Undertreated postsurgical pain results in needless suffering for the patient. The sustained stress response that is the result of undertreated pain causes elevated catecholamines, cortisol and increased catabolism. That is not beneficial. It increases anxiety, leads to poor sleep, limits mobility, increases risk of thrombosis, pulmonary morbidity (both pneumonia and embolus), suppresses the immune system, delays wound healing and increases the risk of infection and also increases the risk of the pain becoming chronic (persistent postsurgical pain).

    Please don't let your fear of opioids make you undertreat your patient's pain. It will hurt them.

    Before I became a nurse I've had half a dozen surgeries, several of them traumas. Fortunately I had nurses and physicians who weren't in the least bit scared of opioids and they treated my postsurgical pain to as close to zero as they could come. That allowed me to heal and do my physiotherapy and recover fully with no sequelae. I never needed opioids for much more than a week after any surgery and sometimes just days, but they would have treated me for as long as it was necessary. I'm glad I had knowledgeable healthcare professionals.

    These days, I make sure that my patients are as pain-free as I can make them.

    "Old-ish" but still relevant...

    Some of the "old-ish- articles and studies and texts (including what some of us were given in school) were funded and influenced by the manufacturers of opiate drugs. Sadly the public and The Joint Commission and other "official" sources parroted this contaminated info for years before the corruption came to light.

    IMO the problem with seeing pain as an enemy to be eliminated is that it leads many to the conclusion that pain CAN be eliminated, especially chronic pain. The CDC now states that there is insufficient evidence to treat chronic pain from headaches and fibromyalgia and chronic low back pain with opiates AT ALL. Not because it isn't noble to relieve suffering and not because these peoples' pain isn't real but because opiates are not effective in improving many of the things you cite as consequences of pain (namely function which is what leads to many of the physical consequences you listed like PE. The studies that show some improvement in average pain rating also show that this does not have the same effect with inproving function.)

    I don't think anyone wants to revert to not treating pain. But per the CDC while prescriptions for opiates have quadrupled over the past years the number of patients reporting chronic pain and the average pain level and functional measures (employment, mobility) have NOT improved. Perhaps throwing opiates at pain when there is only anecdotal evidence ("I have chronic pain and it works for me and I'm not an addict" is an anecdote) for effect isn't the answer either? Perhaps we don't HAVE a good answer, but this scares us so we refuse to see the evidence about the lack of effect of opiates or any modality? Perhaps we want to believe we can eliminate pain when really we can't in most cases? As the morphine equivalent unit dose of chronic opiates increases the pain level doesn't decrease and especially function doesnt improve...but we don't want to tell people we can't help so we sell them ineffective therapies?
  10. by   jdub6
    Quote from MrNurse(x2)
    My brother was a heroin addict because of chronic pain from hip misalignment, something requiring hip replacements at 48. He needed a pain consult because he was on suboxone. He only took Tylenol for the last three years because of other health issues. This doctor spoke to me very candidly about the issue. Dilaudid, the main go to in ER's across the country, not only resets the body's tolerance (even marijuana does that), but, scarier, resets the pain perception, so what was once perceived as 2/10 may now feel like 4 or 5/10. The real horror, he said, was research shows that as little as one dose of Dilaudid may do this. I. too. live with chronic pain. My understanding of the practice act keeps me from taking any pain med, save a few Motrin when it gets really bad.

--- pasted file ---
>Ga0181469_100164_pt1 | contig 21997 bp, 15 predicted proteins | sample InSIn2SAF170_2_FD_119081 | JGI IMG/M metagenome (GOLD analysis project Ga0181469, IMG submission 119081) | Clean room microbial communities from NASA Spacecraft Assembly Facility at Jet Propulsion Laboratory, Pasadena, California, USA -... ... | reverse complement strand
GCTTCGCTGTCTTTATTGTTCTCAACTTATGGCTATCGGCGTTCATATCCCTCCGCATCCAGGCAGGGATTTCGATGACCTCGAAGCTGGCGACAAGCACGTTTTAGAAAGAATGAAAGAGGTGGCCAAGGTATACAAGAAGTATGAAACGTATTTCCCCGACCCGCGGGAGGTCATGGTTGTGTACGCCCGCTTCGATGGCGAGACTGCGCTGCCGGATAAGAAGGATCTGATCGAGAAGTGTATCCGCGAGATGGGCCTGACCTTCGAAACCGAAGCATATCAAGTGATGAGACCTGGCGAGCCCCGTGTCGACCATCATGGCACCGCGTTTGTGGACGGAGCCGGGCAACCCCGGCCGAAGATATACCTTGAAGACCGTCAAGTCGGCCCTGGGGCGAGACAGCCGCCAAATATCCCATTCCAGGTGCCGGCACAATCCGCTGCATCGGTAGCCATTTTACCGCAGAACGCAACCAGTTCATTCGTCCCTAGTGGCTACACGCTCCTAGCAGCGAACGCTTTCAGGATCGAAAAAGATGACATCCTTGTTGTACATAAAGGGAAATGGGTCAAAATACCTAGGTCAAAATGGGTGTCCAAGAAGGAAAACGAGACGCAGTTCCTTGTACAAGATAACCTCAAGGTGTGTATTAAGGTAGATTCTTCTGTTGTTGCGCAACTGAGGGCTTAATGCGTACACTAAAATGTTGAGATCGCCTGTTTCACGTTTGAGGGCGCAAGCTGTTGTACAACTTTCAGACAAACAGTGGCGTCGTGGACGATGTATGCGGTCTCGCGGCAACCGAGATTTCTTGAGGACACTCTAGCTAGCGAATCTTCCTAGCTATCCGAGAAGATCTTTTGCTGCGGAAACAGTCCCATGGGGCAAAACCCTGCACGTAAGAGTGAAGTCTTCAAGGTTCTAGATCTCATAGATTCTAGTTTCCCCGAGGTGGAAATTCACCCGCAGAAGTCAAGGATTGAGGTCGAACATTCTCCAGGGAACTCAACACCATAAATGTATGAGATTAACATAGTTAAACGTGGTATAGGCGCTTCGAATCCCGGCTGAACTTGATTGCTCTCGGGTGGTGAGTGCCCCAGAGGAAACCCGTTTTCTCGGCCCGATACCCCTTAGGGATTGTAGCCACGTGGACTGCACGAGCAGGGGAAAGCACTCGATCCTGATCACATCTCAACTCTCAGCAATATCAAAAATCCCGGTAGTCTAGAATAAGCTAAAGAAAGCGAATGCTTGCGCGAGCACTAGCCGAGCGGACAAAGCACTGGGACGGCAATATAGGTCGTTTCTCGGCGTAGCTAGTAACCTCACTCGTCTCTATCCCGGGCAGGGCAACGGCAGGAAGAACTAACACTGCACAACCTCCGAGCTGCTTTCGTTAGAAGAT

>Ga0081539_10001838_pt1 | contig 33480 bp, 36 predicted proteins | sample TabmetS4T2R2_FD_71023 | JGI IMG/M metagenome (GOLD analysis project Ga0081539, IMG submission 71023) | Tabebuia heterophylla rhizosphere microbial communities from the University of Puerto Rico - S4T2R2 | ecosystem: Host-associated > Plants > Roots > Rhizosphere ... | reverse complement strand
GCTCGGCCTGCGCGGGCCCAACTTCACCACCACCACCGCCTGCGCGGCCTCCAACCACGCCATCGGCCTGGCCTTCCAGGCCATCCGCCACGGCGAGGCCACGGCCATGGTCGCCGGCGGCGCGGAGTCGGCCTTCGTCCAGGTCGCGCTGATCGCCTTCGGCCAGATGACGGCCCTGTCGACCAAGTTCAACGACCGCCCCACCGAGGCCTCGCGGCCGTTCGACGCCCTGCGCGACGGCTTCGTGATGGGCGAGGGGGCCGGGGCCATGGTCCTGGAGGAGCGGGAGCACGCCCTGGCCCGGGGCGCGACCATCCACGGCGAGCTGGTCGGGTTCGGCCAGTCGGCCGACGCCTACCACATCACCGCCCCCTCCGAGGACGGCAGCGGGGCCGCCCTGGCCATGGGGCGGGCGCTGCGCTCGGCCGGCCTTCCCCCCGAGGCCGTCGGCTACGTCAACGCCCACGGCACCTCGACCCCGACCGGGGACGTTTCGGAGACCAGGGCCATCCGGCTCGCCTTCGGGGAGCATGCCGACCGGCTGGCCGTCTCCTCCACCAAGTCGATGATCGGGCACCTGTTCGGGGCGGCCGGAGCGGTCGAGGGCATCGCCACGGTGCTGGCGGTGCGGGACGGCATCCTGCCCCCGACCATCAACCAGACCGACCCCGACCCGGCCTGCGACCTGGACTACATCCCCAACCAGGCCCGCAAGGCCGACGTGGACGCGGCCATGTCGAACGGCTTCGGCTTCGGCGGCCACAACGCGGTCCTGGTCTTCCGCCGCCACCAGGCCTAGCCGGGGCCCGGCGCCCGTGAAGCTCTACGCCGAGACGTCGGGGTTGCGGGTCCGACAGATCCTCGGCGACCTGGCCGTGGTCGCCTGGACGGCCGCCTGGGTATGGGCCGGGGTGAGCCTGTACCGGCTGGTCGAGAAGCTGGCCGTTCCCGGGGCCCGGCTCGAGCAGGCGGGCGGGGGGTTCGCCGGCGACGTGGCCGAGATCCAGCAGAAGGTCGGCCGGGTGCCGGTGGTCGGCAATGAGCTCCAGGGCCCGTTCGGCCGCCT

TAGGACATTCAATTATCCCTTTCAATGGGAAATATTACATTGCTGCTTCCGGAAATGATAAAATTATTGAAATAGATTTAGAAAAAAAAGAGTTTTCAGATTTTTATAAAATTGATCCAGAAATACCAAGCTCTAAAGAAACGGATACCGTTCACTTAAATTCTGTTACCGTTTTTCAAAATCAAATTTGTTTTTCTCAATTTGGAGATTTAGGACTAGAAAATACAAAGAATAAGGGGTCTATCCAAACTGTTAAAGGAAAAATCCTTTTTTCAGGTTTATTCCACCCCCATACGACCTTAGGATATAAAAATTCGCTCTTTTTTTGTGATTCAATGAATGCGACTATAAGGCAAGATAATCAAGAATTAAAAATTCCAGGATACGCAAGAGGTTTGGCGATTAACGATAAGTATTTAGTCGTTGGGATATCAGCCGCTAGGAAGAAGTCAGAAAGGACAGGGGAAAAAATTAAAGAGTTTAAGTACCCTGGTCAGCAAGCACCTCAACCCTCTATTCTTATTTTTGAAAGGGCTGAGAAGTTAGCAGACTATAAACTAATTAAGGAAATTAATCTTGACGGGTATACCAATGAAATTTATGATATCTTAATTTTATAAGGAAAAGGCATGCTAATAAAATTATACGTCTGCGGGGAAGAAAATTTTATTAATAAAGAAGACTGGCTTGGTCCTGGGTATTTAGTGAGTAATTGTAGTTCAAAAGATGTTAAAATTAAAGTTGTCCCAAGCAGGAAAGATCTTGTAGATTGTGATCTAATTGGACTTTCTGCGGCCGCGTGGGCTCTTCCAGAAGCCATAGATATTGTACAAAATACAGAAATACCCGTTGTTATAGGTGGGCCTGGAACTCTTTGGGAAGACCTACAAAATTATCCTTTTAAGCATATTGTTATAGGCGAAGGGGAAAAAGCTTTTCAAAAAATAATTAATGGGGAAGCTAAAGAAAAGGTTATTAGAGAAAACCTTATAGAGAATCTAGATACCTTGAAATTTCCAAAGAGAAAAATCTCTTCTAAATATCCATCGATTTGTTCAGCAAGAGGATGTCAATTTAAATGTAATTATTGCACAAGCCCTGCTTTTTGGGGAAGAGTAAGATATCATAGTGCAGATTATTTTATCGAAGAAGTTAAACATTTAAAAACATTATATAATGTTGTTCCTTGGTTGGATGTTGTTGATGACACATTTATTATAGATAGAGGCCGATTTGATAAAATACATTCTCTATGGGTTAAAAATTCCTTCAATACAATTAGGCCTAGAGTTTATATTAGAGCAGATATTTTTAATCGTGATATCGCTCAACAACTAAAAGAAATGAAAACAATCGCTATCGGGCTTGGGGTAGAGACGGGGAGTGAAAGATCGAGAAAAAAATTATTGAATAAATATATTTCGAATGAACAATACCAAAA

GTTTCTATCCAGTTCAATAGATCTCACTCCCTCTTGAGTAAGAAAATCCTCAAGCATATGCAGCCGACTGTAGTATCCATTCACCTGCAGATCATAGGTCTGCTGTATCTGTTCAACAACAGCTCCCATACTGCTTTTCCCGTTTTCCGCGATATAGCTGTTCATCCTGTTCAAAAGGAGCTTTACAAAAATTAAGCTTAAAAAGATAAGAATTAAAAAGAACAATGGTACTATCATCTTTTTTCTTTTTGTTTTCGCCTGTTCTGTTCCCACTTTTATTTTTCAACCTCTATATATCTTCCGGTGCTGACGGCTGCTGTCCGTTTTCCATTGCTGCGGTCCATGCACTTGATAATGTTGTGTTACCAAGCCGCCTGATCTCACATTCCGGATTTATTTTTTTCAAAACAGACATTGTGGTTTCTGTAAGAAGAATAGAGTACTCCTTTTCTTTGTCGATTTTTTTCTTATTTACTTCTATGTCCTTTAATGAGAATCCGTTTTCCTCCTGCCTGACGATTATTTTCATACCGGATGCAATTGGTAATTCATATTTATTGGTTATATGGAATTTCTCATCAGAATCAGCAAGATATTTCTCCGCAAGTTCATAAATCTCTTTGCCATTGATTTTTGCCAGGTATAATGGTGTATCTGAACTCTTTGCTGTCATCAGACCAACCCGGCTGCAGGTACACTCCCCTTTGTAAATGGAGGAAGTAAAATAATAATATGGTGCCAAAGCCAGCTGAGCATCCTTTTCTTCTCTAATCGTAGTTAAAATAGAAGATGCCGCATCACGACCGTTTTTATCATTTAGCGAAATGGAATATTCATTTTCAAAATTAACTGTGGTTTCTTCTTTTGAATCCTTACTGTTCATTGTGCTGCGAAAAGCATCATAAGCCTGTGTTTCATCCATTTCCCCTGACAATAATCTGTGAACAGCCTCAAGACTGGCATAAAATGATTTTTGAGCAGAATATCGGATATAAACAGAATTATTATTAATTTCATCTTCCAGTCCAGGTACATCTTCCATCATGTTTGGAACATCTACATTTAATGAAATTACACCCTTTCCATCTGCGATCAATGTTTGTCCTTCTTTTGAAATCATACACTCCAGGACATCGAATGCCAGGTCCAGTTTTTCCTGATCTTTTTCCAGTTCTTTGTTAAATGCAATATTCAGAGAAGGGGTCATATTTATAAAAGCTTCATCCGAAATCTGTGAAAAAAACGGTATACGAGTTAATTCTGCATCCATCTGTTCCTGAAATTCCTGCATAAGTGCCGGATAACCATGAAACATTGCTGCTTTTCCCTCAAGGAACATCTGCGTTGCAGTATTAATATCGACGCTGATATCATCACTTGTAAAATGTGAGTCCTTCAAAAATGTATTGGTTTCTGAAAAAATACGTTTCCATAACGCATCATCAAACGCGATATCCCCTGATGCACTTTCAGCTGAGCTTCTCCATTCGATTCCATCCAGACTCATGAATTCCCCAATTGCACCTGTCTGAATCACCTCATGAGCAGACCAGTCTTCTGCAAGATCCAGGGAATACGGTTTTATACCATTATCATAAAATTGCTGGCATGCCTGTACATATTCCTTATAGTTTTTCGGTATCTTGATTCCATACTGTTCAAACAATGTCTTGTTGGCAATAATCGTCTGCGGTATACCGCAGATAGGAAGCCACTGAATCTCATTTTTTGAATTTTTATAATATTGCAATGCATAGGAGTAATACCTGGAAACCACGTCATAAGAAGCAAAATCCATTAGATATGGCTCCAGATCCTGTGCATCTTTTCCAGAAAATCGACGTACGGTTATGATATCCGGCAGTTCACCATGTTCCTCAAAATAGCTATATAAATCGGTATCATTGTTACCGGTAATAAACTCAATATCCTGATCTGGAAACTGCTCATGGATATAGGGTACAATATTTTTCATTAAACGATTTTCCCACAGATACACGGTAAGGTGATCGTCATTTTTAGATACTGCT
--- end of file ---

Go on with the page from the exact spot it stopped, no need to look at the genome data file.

This is the thing...we ignore the bad effects of opiates (and there is evidence to support them) in favor of the thought that opiates are powerful and therefore must work.

    We don't have good evidence for opiates for a lot of pain conditions. We DO know that somewhere from 5-20% (depending on your source) of people treated with them are biologically wired to become addicted with repeat use. saying that you or people you know use opiates responsibly for their pain is rather arrogant really. The fact is we have no way of knowing we are susceptible to addiction (and maybe to having poor effect of opiates ie increased pain or increased euphoria/craving) until it happens. the majority who escape it aren't generally showing responsibility, they are showing that they do not have the genes and temperament to be addicts.

    This is NOT a statement that people don't have pain or that chronic pain sufferers should just suck it up. It's a statement that opiates aren't the magic bullet no matter how badly we want them to be. They don't work in general...and for a substantial minority they lead to addiction. why risk that over something with minimal to no proven benefit?
  11. by   ItsThatJenGirl
    Quote from subee
    Check out last night's 60 Minutes segment on the cozy relationships between Republican lawmakers and the drug distribution companies. I don't think that Jarrod gonna be able to fix this one.
    I saw that - it was really interesting. I hadn't considered the distributors being part of the problem.
  12. by   subee
    Quote from ItsThatJenGirl
    I saw that - it was really interesting. I hadn't considered the distributors being part of the problem.
    Yes, I didn't either. What was I thinking? Hard to believe that any entity involved in patient care is so blatantly evil. Of course, I thought I already KNEW that but guess I was still a naif.
  13. by   OCNRN63
    Articles like this scare me. I'm afraid the day may come when I'll just be given bullets to bite for my chronic pain from cancer.